Many people experience anxiety about undergoing a surgical procedure. We understand these fears and are proud to offer patients relief through a variety of anesthesia options. Anesthesia allows people to gain a sense of comfort about these often complex and lengthy procedures and can also influence some patients to undergo elective procedures that they may have been apprehensive about before.
General Surgery is a medical specialty that necessitates its practitioners to have a broad knowledge of many conditions and the effects they may have on the body. General surgeons are well equipped to diagnose and treat a wide variety of ailments. They receive extensive training after medical school, with hands-on residencies that give general surgeons practical, in-depth experience working on skin, breasts, organs of the abdomen and more. Medical education is a career-long endeavor for general surgeons as they continually expand their expertise and abilities by keeping up with the latest advances in the field.
Gastroenterology is a branch of medicine focused on the digestive system and its disorders. Diseases affecting the gastrointestinal tract, which includes the organs from mouth to anus, along the alimentary canal, are the focus of this specialty. Physicians practicing in this field of medicine are called gastroenterologists. A patient or patients scheduled for a colonoscopy will have a tube passed into the rectum up to the cecum. The purpose is either for an annual evaluation based on family history or a suspicion of a polyp or other disease process. Patients scheduled for an endoscopy or gastroscopy are having a scope passed in order to look at the stomach and esophagus. The doctor can look for diseases such as esophageal cancer, ulcers and non-cancerous tumors. If anything abnormal or suspicious is detected, we will biopsy the area and send it to a certified lab for evaluation. During the procedure, the patient is under sedation to keep them comfortable and relaxed.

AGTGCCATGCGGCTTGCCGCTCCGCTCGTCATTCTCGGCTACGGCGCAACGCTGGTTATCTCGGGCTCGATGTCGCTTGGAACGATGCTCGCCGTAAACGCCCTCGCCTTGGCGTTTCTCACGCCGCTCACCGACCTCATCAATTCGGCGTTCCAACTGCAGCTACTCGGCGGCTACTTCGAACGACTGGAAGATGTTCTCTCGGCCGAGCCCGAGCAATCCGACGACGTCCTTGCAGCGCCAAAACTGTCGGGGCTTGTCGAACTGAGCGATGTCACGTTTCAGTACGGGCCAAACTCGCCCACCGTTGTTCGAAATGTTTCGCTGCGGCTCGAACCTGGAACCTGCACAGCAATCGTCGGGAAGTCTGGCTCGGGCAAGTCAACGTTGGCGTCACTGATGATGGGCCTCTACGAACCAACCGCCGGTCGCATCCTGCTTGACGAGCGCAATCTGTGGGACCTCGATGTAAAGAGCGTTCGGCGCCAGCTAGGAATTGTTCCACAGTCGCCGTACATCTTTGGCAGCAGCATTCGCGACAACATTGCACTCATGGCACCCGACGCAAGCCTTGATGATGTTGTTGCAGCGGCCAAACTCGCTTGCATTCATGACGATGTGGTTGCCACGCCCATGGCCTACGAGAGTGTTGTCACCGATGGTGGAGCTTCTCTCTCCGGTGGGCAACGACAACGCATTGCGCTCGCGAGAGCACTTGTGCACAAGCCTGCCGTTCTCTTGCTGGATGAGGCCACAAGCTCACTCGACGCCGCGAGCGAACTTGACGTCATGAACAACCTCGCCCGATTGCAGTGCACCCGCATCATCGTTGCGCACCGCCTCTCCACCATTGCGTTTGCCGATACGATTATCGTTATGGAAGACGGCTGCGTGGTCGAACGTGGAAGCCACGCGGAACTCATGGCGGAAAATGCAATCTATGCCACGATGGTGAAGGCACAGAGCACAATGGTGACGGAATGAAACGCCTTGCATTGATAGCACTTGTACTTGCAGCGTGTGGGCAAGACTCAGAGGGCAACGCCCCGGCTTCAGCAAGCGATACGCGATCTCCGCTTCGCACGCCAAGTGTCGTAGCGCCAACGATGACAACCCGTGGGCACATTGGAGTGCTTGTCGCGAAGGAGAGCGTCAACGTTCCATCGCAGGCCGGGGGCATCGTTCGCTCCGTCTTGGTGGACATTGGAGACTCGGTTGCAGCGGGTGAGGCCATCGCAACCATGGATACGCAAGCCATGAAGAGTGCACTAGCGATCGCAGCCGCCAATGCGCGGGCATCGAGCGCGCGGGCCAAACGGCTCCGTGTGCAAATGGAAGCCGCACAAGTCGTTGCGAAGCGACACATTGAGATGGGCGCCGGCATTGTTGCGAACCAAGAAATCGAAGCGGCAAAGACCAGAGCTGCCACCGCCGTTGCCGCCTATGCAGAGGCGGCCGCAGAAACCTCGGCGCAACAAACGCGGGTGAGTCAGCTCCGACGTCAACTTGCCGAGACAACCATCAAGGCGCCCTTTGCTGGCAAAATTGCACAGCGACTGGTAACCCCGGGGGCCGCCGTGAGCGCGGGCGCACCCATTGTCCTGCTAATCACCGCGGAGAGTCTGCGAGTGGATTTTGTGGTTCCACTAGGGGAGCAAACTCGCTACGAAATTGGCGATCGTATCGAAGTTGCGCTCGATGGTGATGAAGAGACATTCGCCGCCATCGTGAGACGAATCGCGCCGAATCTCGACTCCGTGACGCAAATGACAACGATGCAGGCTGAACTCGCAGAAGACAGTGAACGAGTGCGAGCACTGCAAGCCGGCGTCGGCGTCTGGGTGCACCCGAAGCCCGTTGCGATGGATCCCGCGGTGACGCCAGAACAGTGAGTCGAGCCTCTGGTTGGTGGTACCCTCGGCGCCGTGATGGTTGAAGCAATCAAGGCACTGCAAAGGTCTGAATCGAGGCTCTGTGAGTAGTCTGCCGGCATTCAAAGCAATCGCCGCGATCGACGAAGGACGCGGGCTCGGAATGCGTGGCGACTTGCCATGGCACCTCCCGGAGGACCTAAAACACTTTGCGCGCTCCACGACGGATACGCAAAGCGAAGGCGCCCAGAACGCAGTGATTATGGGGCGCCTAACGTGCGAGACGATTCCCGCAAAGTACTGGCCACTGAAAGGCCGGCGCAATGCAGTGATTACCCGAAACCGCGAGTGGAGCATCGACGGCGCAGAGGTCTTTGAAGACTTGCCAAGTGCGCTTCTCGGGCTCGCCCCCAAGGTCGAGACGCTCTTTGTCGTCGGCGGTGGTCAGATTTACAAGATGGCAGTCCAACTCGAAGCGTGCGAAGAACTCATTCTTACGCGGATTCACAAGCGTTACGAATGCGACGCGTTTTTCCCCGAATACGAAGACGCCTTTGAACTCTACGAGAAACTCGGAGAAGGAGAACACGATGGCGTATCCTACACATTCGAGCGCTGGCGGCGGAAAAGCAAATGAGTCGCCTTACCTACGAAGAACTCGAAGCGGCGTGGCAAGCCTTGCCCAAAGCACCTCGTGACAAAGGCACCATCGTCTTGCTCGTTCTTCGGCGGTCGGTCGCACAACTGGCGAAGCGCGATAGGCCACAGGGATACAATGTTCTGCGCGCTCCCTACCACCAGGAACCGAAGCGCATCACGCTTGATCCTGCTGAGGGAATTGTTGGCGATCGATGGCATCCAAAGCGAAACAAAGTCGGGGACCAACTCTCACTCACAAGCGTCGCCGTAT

Many of the problems orthopedists treat involve joints, places in the body where two or more bones meet. Humans have three different kinds of joints: fibrous (in the skull), cartilaginous (in the spine) and synovial (the neck, shoulders, elbows, wrists, hands, hips, knees, ankles and feet). This last type is what we usually refer to when we say “joint.” Ligaments connect bones to each other, and tendons connect muscles and bones.
These parts of our bodies can be damaged from a traumatic injury, disease, congenital disorder or the natural aging process. Commonly treated conditions include arthritis, carpal tunnel syndrome, bone fractures, knee and shoulder problems, tendon and ligament tears, osteoporosis, and sports injuries. Patients may be middle-aged or elderly.
Joint Fusion: Joint fusion - also known as arthrodesis - is a surgical procedure used to treat severe cases of pain and arthritis in the ankle or foot. This procedure involves fusing the bones of the joint together, eliminating movement. Ankle fusion was commonly used before joint replacement was available, and is still considered the ideal treatment for some patients. During the fusion procedure, cartilage may be removed and screws are applied to hold the joint together. As it heals, new bone material will form, eliminating joint movement and pain. This procedure may be performed arthroscopically or through a traditional open procedure.
Osteotomy: A bunion is a common condition that involves an abnormal, bony bump as the base of the big toe, causing the joint to swell outward and become painful. The big toe may also turn inward toward the second toe as a result of the enlarged joint, which can then lead to difficulty walking. We can correct this with a procedure called “bunionectomy with osteotomy.” During the procedure, a cut is made in the bone near the base of the big toe, and may or may not be shortened. The big toe is then repositioned allowing perfect alignment. The inner-foot “bump” may also be removed at this time. Screws or pins are then applied to ensure proper healing.
Every treatment program we develop is unique to the patient’s specific needs. It is important to us to provide each patient with the highest level of personal, compassionate care. Our office is equipped with the latest technology for assisting us in diagnosing and treating all aspects of urological diseases.
Some of our areas of special interest in urology include: